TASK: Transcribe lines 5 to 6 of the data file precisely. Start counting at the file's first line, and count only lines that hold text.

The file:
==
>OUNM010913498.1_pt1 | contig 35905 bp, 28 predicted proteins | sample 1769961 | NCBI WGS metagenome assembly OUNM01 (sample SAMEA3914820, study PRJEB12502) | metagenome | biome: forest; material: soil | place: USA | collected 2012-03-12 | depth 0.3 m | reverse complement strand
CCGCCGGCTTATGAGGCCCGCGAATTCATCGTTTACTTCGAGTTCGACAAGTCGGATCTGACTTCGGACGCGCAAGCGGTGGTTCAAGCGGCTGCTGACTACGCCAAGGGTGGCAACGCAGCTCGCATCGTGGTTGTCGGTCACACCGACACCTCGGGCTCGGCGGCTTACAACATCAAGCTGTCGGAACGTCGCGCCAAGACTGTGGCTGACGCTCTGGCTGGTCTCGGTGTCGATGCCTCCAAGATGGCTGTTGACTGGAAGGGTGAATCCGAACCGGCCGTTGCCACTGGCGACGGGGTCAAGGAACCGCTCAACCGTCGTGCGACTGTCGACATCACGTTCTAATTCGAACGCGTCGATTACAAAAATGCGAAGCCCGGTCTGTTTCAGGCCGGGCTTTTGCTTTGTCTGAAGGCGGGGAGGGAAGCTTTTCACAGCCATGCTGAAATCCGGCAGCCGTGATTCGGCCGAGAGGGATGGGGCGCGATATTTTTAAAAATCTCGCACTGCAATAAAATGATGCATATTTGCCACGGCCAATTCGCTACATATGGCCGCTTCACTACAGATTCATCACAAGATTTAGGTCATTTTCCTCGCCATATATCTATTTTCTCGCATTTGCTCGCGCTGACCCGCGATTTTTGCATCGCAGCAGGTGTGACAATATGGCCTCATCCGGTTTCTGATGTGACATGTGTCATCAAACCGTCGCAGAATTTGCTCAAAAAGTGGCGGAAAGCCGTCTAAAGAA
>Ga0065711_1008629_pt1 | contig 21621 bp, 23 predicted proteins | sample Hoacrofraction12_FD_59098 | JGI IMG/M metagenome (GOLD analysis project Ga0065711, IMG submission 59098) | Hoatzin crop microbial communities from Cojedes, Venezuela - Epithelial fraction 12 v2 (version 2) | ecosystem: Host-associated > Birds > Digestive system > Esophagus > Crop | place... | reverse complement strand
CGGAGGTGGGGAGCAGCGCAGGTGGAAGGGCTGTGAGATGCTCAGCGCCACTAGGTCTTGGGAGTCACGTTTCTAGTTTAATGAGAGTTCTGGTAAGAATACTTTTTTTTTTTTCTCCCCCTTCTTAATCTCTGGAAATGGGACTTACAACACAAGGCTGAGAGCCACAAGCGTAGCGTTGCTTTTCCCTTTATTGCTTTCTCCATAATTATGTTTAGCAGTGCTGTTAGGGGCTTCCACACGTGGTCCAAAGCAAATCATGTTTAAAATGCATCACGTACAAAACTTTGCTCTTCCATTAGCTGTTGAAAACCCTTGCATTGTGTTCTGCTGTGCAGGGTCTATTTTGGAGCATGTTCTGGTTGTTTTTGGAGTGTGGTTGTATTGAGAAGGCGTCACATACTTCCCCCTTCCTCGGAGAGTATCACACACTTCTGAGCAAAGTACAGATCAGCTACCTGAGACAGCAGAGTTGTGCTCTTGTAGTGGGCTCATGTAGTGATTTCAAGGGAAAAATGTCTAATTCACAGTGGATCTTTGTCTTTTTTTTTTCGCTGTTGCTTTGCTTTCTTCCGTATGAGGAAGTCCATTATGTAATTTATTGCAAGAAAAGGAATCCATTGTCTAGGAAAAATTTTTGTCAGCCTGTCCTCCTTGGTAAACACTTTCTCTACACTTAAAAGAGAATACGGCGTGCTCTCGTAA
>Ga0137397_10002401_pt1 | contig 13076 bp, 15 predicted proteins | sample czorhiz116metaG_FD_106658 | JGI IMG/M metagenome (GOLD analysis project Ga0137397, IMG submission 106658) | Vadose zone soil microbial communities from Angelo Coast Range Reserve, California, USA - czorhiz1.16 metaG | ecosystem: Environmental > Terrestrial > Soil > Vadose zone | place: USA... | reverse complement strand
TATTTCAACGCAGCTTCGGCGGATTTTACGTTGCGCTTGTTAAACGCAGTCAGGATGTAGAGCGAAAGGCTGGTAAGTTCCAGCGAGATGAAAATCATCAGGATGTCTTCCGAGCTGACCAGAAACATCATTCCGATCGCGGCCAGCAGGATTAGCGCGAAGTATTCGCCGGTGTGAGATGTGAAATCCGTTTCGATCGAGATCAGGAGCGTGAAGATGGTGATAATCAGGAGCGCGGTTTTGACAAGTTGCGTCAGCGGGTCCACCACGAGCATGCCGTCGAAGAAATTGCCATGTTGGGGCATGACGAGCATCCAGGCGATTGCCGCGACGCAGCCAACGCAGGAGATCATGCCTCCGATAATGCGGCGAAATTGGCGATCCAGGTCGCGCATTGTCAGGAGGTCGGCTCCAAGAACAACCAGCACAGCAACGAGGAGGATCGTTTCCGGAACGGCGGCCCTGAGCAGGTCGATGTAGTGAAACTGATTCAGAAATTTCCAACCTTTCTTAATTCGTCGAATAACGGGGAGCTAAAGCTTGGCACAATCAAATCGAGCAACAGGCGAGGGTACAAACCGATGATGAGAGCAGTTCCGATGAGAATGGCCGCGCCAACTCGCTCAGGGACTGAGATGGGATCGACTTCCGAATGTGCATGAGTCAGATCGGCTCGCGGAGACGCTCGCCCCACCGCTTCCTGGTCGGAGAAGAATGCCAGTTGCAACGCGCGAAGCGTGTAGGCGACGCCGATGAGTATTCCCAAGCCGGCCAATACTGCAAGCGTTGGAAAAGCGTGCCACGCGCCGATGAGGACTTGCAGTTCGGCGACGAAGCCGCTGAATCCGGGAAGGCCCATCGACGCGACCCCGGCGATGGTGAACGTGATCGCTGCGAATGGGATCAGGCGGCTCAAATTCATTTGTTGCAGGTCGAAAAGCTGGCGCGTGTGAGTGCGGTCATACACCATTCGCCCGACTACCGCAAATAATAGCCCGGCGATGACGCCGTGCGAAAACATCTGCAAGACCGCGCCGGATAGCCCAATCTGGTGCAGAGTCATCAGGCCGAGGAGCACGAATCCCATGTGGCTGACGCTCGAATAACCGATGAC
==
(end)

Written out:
>Ga0137397_10002401_pt1 | contig 13076 bp, 15 predicted proteins | sample czorhiz116metaG_FD_106658 | JGI IMG/M metagenome (GOLD analysis project Ga0137397, IMG submission 106658) | Vadose zone soil microbial communities from Angelo Coast Range Reserve, California, USA - czorhiz1.16 metaG | ecosystem: Environmental > Terrestrial > Soil > Vadose zone | place: USA... | reverse complement strand
TATTTCAACGCAGCTTCGGCGGATTTTACGTTGCGCTTGTTAAACGCAGTCAGGATGTAGAGCGAAAGGCTGGTAAGTTCCAGCGAGATGAAAATCATCAGGATGTCTTCCGAGCTGACCAGAAACATCATTCCGATCGCGGCCAGCAGGATTAGCGCGAAGTATTCGCCGGTGTGAGATGTGAAATCCGTTTCGATCGAGATCAGGAGCGTGAAGATGGTGATAATCAGGAGCGCGGTTTTGACAAGTTGCGTCAGCGGGTCCACCACGAGCATGCCGTCGAAGAAATTGCCATGTTGGGGCATGACGAGCATCCAGGCGATTGCCGCGACGCAGCCAACGCAGGAGATCATGCCTCCGATAATGCGGCGAAATTGGCGATCCAGGTCGCGCATTGTCAGGAGGTCGGCTCCAAGAACAACCAGCACAGCAACGAGGAGGATCGTTTCCGGAACGGCGGCCCTGAGCAGGTCGATGTAGTGAAACTGATTCAGAAATTTCCAACCTTTCTTAATTCGTCGAATAACGGGGAGCTAAAGCTTGGCACAATCAAATCGAGCAACAGGCGAGGGTACAAACCGATGATGAGAGCAGTTCCGATGAGAATGGCCGCGCCAACTCGCTCAGGGACTGAGATGGGATCGACTTCCGAATGTGCATGAGTCAGATCGGCTCGCGGAGACGCTCGCCCCACCGCTTCCTGGTCGGAGAAGAATGCCAGTTGCAACGCGCGAAGCGTGTAGGCGACGCCGATGAGTATTCCCAAGCCGGCCAATACTGCAAGCGTTGGAAAAGCGTGCCACGCGCCGATGAGGACTTGCAGTTCGGCGACGAAGCCGCTGAATCCGGGAAGGCCCATCGACGCGACCCCGGCGATGGTGAACGTGATCGCTGCGAATGGGATCAGGCGGCTCAAATTCATTTGTTGCAGGTCGAAAAGCTGGCGCGTGTGAGTGCGGTCATACACCATTCGCCCGACTACCGCAAATAATAGCCCGGCGATGACGCCGTGCGAAAACATCTGCAAGACCGCGCCGGATAGCCCAATCTGGTGCAGAGTCATCAGGCCGAGGAGCACGAATCCCATGTGGCTGACGCTCGAATAACCGATGAC